International participation in Sri Lanka’s accountability process is an important aspect in ensuring genuine accountability amidst war crimes allegations and widespread sexual violence, said the United Nations Human Rights Chief Zeid Al Hussein, at the end of his visit to the island this week.
Stressing the importance of international participation, the Human Rights Chief said Sri Lanka's justice system over the years "became highly politicised, unbalanced, unreliable".
"The country’s history over the past few decades is littered with judicial failures," he added, noting “virtually every week provides a new story of a failed investigation, a mob storming a court room or another example of a crime going unpunished".
Stating that a recently passed UN resolution, which calls for international participation in an accountability mechanism, had "laid out an eminently sensible pathway for the country to follow", Mr Hussein stressed that his office would be "reporting back to the Council on progress — or lack of it — next June, and again in March 2017".
He also highlighted ongoing human rights violations and the lack of accountability for them in his statement. “Sexual violence and harassment against women and girls is particularly poorly handled by the relevant State institutions — especially when the alleged perpetrators are members of the military or security services — and, as a result it remains all too widespread,” noted the High Commssioner.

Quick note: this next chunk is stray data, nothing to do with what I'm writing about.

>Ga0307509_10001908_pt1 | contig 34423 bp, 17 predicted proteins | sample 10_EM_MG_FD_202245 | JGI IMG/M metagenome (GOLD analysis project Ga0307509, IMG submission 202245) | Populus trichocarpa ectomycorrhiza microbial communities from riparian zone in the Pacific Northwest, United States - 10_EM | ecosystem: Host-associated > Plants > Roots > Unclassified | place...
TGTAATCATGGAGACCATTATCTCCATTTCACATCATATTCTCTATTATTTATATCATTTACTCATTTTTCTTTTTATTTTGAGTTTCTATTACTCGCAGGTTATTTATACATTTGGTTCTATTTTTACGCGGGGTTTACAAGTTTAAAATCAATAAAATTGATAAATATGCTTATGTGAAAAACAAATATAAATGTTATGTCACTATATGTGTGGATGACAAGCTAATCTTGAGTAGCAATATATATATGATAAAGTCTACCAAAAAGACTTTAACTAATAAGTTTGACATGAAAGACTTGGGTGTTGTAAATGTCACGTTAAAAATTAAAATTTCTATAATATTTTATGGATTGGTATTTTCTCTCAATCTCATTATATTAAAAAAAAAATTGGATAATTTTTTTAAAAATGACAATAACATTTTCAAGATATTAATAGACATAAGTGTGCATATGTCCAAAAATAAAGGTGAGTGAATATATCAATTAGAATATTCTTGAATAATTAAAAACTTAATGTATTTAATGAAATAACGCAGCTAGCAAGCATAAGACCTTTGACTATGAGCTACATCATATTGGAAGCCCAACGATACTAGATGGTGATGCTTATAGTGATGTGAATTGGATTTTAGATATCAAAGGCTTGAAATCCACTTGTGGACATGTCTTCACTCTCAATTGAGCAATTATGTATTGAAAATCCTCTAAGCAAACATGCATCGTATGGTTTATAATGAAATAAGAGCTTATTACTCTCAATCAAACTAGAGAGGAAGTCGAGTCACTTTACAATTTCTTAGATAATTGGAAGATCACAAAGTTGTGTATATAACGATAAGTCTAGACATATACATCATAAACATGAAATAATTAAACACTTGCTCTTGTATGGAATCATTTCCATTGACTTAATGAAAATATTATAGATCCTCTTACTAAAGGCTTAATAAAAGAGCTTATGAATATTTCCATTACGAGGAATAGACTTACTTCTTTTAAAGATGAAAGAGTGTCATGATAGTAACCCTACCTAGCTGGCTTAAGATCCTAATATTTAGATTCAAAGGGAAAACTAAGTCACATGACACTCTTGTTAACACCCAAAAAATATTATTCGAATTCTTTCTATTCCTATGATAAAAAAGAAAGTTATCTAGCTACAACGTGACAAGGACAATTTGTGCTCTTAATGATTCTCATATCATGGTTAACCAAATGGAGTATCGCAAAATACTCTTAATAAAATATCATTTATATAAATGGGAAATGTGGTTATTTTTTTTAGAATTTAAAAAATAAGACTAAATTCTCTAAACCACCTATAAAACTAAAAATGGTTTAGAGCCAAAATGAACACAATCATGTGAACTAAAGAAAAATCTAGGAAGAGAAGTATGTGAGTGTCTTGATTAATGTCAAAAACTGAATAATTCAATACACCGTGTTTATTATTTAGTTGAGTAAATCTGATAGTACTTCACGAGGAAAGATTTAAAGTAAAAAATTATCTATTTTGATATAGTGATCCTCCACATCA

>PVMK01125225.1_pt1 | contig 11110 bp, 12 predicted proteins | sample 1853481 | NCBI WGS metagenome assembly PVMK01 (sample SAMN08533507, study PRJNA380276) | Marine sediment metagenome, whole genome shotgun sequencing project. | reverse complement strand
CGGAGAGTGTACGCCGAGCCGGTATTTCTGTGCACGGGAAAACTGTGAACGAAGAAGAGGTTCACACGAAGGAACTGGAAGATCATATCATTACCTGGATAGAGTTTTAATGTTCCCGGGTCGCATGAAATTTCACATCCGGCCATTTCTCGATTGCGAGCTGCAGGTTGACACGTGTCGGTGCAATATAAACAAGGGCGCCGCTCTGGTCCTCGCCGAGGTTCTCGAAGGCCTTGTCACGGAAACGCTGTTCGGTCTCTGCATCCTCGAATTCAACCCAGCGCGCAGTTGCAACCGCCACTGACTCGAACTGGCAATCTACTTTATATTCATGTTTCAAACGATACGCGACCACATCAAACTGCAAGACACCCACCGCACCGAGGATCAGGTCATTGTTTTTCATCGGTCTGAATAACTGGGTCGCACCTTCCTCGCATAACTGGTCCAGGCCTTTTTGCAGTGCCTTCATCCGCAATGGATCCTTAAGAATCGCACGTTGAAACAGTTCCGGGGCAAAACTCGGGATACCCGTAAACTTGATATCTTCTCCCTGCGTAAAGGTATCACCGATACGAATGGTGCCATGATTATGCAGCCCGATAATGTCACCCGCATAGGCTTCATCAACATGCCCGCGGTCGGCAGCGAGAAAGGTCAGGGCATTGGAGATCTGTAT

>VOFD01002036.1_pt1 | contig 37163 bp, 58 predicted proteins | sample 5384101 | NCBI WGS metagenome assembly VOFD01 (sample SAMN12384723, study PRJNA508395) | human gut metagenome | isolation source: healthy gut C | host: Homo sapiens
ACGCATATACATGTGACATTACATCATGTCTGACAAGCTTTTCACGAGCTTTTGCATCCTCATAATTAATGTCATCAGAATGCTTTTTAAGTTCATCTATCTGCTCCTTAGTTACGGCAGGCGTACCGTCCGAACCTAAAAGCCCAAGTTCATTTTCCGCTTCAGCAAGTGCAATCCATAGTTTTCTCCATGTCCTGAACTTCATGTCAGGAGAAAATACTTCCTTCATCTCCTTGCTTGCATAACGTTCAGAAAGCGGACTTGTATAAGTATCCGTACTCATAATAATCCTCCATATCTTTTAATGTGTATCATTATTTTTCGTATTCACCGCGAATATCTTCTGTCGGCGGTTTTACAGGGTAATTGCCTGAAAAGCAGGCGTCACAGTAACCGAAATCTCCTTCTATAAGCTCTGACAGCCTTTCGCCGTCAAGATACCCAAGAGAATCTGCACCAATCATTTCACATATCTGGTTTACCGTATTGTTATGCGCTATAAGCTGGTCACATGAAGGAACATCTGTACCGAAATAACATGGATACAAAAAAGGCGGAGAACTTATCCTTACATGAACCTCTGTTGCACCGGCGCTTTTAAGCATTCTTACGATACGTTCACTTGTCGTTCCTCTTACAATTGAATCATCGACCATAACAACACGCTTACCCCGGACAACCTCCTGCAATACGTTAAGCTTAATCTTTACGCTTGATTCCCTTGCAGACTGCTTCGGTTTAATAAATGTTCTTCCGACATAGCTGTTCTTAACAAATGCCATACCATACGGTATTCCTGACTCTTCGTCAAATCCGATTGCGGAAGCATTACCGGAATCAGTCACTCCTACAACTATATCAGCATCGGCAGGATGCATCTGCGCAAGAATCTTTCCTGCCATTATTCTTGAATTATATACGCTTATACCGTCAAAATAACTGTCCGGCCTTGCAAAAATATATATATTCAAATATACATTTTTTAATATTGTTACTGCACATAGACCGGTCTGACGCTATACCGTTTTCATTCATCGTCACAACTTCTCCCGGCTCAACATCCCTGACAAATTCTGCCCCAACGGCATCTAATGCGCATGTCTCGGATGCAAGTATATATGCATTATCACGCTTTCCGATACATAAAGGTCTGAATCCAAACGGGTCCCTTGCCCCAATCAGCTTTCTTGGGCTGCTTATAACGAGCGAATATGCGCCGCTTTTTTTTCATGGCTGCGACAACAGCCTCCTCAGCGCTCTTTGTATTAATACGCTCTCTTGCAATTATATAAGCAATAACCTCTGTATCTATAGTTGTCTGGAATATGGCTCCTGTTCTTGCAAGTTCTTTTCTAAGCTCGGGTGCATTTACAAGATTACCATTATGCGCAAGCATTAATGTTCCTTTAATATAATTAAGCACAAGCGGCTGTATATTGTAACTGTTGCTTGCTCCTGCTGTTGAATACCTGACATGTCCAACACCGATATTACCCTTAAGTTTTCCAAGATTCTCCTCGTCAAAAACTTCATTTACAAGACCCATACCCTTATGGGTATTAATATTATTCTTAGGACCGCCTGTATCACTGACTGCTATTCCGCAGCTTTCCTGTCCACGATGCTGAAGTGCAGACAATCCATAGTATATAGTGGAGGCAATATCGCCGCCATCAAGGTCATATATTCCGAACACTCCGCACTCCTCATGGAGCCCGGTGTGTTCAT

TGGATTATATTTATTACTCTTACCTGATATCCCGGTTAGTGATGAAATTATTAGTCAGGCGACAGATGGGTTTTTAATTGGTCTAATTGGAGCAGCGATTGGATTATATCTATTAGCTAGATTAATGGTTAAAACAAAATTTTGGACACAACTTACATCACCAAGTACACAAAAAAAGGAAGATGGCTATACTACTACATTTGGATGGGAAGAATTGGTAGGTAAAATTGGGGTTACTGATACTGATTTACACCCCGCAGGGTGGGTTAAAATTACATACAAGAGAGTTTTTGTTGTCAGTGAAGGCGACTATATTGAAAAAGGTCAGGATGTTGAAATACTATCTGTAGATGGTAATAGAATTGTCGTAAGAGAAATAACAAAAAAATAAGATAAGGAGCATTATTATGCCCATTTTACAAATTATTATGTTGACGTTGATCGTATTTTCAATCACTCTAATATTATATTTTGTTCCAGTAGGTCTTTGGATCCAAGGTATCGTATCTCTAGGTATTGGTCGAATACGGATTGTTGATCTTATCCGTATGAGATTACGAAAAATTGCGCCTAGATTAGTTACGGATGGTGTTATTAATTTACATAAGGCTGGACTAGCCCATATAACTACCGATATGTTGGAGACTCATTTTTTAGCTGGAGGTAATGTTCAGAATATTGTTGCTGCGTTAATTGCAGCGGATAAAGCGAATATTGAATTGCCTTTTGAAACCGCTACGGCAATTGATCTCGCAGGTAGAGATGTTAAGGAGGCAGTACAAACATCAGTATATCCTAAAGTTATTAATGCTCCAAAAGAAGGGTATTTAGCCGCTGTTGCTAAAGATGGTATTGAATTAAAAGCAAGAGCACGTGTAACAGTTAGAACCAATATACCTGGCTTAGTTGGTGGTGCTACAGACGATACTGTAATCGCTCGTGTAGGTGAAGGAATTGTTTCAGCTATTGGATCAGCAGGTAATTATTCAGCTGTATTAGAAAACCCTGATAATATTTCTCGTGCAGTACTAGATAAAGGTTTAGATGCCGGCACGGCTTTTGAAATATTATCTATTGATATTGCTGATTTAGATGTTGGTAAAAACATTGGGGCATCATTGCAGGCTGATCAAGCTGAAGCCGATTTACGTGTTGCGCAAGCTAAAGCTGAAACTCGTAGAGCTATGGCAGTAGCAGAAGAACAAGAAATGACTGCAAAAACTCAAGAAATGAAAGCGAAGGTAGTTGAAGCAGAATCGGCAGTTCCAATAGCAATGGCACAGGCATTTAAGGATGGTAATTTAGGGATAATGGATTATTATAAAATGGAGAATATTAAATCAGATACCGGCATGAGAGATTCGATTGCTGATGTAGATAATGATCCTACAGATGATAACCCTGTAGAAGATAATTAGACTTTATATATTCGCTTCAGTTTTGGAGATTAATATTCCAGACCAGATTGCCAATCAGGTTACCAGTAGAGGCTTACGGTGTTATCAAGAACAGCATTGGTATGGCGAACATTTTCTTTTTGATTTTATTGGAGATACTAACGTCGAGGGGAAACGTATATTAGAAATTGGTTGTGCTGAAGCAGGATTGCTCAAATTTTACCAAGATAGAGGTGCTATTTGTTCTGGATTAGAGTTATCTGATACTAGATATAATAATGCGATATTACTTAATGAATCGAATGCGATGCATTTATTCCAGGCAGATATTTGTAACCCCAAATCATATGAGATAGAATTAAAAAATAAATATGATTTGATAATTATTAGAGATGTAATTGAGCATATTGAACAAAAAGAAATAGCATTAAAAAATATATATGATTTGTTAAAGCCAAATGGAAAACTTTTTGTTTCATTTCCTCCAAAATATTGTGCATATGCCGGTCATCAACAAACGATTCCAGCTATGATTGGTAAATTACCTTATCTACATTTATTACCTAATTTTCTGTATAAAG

Mr Hussein said torture and sexual violence by Sri Lanka's security forces was ongoing, acknowledging reports detailing cases that took place last year, after the current government came into power.
Highlighting the heavy military presence in the North-East, Mr Hussein said,
“In parallel, the size of the military force in the North and the East can be reduced to a level that is less intrusive and intimidating, as a first step in security sector reform".
The Human Rights Chief further called on Sri Lanka’s military return land that it is occupying in the Tamil North-East. "The military needs to accelerate the return of land it has seized and is still holding to its rightful owners," he said. "While some land has been returned in the Jaffna and Trincomalee areas, there are still large tracts which can and should be swiftly given back. Once the land has been given back, the remaining communities of displaced people can — if given the necessary assistance — return home, and a lingering sore will have been cured once and for all."
Drawing on Sri Lanka’s prime minister’s recent remarks that all disappeared persons could be presumed dead, Mr Hussein said it had caused "great distress among their families" and "this statement must be followed by rapid action to identify precisely who is still alive and who has died or been killed, properly account for their deaths – including whether or not they were unlawful – identify the location of their remains, and provide redress”.
Commenting on his visits to the North-East Mr Hussein said,
“When you visit Colombo, you see a bustling city… When you visit the North and the East, you see, in patches at least, damaged and depressed areas, poverty and continued displacement."
He also stated that the North-East was yet to have full media freedom under the current Sri Lankan government, noting that the fear of reprisals “has mutated but, sadly, still exists”.
Welcoming the start of a new constitutional drafting process in Sri Lanka, the rights chief however relayed concerns that the process is too rushed and has not been properly planned or adequately resourced"and that "there are also fears that at a later stage this may be achieved at the expense of other equally important processes such as truth-telling, justice and accountability".
Mr Hussein added, that though there were indications that the government may be wavering on its human rights commitments, he had been “reassured this morning to hear both President and the Prime Minister state their firm conviction in this regard.”
See full statement here.